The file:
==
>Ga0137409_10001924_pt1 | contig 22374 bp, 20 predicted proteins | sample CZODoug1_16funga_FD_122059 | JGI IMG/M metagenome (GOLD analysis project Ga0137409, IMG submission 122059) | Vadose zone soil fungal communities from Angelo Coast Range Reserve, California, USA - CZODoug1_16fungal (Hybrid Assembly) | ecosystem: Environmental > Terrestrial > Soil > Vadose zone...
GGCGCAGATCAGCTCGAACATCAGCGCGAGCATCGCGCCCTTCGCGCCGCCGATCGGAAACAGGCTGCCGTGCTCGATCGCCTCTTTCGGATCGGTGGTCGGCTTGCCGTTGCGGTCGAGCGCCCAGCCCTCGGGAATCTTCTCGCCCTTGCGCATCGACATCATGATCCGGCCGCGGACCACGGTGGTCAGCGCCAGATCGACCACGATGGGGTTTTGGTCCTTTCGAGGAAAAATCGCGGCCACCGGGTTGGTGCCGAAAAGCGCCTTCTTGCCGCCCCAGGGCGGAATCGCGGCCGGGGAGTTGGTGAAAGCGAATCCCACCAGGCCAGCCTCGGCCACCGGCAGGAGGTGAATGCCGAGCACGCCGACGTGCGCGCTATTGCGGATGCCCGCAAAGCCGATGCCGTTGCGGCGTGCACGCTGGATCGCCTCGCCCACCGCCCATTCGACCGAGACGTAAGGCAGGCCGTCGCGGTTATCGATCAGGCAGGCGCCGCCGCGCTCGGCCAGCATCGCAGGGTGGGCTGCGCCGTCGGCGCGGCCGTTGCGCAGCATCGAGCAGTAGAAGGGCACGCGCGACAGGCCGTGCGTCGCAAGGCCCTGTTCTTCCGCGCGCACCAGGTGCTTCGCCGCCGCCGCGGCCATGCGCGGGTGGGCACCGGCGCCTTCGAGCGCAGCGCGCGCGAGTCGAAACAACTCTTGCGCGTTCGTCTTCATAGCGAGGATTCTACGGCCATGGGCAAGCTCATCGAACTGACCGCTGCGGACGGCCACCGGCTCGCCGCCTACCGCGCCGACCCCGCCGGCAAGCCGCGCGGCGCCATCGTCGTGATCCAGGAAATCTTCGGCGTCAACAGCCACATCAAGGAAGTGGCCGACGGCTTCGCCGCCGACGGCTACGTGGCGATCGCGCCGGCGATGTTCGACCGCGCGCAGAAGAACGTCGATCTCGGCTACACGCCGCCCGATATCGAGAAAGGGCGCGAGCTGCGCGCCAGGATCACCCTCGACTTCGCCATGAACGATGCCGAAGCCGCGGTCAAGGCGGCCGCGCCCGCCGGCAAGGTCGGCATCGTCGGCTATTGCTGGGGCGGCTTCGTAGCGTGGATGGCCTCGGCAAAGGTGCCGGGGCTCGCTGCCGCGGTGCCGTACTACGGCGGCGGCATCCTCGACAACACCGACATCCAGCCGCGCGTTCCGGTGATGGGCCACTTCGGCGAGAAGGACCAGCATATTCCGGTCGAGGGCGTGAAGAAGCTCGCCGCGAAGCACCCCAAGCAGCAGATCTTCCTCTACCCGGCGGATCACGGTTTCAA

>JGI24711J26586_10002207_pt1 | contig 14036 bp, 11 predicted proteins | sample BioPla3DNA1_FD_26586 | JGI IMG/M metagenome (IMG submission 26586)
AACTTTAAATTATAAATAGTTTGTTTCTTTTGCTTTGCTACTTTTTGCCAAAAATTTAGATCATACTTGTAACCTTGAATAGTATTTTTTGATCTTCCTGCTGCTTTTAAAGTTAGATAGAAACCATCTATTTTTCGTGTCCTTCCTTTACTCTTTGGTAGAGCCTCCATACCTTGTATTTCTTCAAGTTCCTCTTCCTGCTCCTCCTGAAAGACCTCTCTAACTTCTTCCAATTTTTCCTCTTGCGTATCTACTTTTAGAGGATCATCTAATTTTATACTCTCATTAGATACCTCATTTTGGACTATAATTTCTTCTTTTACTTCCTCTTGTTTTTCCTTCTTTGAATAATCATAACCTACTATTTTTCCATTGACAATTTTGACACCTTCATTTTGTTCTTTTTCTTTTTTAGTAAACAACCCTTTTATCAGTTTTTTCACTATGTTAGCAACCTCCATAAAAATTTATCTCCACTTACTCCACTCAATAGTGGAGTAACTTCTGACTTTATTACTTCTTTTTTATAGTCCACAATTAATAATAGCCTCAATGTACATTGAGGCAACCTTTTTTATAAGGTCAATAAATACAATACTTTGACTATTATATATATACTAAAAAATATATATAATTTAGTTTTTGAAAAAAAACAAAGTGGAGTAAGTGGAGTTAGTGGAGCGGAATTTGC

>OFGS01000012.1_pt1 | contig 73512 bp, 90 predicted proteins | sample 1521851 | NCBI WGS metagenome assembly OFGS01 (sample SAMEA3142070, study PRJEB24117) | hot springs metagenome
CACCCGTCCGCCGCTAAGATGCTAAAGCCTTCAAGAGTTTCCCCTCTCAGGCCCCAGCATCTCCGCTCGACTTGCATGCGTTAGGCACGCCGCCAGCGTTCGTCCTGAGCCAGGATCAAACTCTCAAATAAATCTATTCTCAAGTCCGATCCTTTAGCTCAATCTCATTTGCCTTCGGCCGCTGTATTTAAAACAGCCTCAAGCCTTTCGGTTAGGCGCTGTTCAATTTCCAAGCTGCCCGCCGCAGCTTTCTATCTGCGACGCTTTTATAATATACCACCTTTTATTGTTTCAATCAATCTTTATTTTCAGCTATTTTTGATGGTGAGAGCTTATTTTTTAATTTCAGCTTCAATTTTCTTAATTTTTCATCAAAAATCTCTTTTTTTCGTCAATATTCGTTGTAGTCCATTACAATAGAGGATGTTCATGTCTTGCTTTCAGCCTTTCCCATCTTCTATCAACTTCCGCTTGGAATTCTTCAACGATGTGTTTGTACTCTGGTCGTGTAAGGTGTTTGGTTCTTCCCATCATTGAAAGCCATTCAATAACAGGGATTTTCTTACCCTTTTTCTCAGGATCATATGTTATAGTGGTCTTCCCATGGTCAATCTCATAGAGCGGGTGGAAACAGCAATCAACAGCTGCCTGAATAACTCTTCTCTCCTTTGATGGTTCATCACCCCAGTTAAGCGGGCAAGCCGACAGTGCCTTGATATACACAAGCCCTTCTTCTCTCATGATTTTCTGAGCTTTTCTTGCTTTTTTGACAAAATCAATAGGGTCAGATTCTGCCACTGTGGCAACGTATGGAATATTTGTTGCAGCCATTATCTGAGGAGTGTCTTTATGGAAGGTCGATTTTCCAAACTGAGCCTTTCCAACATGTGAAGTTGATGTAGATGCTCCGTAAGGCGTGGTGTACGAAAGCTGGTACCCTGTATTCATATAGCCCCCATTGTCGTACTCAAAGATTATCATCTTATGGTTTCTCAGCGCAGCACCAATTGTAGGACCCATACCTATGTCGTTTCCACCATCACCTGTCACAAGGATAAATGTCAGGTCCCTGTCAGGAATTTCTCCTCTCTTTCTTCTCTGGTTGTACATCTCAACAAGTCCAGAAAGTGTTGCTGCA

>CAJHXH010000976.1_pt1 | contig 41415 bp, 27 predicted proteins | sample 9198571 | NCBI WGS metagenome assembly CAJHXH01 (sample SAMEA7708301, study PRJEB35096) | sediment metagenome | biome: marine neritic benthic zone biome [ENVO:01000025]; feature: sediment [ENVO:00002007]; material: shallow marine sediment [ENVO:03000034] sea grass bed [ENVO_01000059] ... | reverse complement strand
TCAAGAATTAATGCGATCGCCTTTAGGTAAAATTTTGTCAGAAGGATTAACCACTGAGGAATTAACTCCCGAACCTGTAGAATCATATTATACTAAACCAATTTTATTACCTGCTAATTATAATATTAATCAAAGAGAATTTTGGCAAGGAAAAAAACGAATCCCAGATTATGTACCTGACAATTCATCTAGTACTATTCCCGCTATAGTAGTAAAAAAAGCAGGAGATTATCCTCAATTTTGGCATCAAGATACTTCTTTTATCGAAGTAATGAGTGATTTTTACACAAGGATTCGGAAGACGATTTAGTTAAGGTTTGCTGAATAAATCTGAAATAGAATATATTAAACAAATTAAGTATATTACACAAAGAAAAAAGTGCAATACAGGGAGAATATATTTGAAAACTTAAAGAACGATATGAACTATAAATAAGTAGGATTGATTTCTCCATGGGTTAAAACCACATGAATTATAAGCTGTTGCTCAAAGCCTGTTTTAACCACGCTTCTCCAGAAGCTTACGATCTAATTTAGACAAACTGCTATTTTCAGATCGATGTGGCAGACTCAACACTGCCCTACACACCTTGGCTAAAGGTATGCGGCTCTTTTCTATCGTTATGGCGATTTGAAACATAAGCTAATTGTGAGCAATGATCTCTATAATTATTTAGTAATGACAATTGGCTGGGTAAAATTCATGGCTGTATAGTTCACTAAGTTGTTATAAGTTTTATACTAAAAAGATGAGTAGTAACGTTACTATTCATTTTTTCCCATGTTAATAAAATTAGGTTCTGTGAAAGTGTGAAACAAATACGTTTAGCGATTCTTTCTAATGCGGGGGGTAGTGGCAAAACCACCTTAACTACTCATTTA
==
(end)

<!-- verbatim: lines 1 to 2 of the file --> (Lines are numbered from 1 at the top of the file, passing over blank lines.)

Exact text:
>Ga0137409_10001924_pt1 | contig 22374 bp, 20 predicted proteins | sample CZODoug1_16funga_FD_122059 | JGI IMG/M metagenome (GOLD analysis project Ga0137409, IMG submission 122059) | Vadose zone soil fungal communities from Angelo Coast Range Reserve, California, USA - CZODoug1_16fungal (Hybrid Assembly) | ecosystem: Environmental > Terrestrial > Soil > Vadose zone...
GGCGCAGATCAGCTCGAACATCAGCGCGAGCATCGCGCCCTTCGCGCCGCCGATCGGAAACAGGCTGCCGTGCTCGATCGCCTCTTTCGGATCGGTGGTCGGCTTGCCGTTGCGGTCGAGCGCCCAGCCCTCGGGAATCTTCTCGCCCTTGCGCATCGACATCATGATCCGGCCGCGGACCACGGTGGTCAGCGCCAGATCGACCACGATGGGGTTTTGGTCCTTTCGAGGAAAAATCGCGGCCACCGGGTTGGTGCCGAAAAGCGCCTTCTTGCCGCCCCAGGGCGGAATCGCGGCCGGGGAGTTGGTGAAAGCGAATCCCACCAGGCCAGCCTCGGCCACCGGCAGGAGGTGAATGCCGAGCACGCCGACGTGCGCGCTATTGCGGATGCCCGCAAAGCCGATGCCGTTGCGGCGTGCACGCTGGATCGCCTCGCCCACCGCCCATTCGACCGAGACGTAAGGCAGGCCGTCGCGGTTATCGATCAGGCAGGCGCCGCCGCGCTCGGCCAGCATCGCAGGGTGGGCTGCGCCGTCGGCGCGGCCGTTGCGCAGCATCGAGCAGTAGAAGGGCACGCGCGACAGGCCGTGCGTCGCAAGGCCCTGTTCTTCCGCGCGCACCAGGTGCTTCGCCGCCGCCGCGGCCATGCGCGGGTGGGCACCGGCGCCTTCGAGCGCAGCGCGCGCGAGTCGAAACAACTCTTGCGCGTTCGTCTTCATAGCGAGGATTCTACGGCCATGGGCAAGCTCATCGAACTGACCGCTGCGGACGGCCACCGGCTCGCCGCCTACCGCGCCGACCCCGCCGGCAAGCCGCGCGGCGCCATCGTCGTGATCCAGGAAATCTTCGGCGTCAACAGCCACATCAAGGAAGTGGCCGACGGCTTCGCCGCCGACGGCTACGTGGCGATCGCGCCGGCGATGTTCGACCGCGCGCAGAAGAACGTCGATCTCGGCTACACGCCGCCCGATATCGAGAAAGGGCGCGAGCTGCGCGCCAGGATCACCCTCGACTTCGCCATGAACGATGCCGAAGCCGCGGTCAAGGCGGCCGCGCCCGCCGGCAAGGTCGGCATCGTCGGCTATTGCTGGGGCGGCTTCGTAGCGTGGATGGCCTCGGCAAAGGTGCCGGGGCTCGCTGCCGCGGTGCCGTACTACGGCGGCGGCATCCTCGACAACACCGACATCCAGCCGCGCGTTCCGGTGATGGGCCACTTCGGCGAGAAGGACCAGCATATTCCGGTCGAGGGCGTGAAGAAGCTCGCCGCGAAGCACCCCAAGCAGCAGATCTTCCTCTACCCGGCGGATCACGGTTTCAA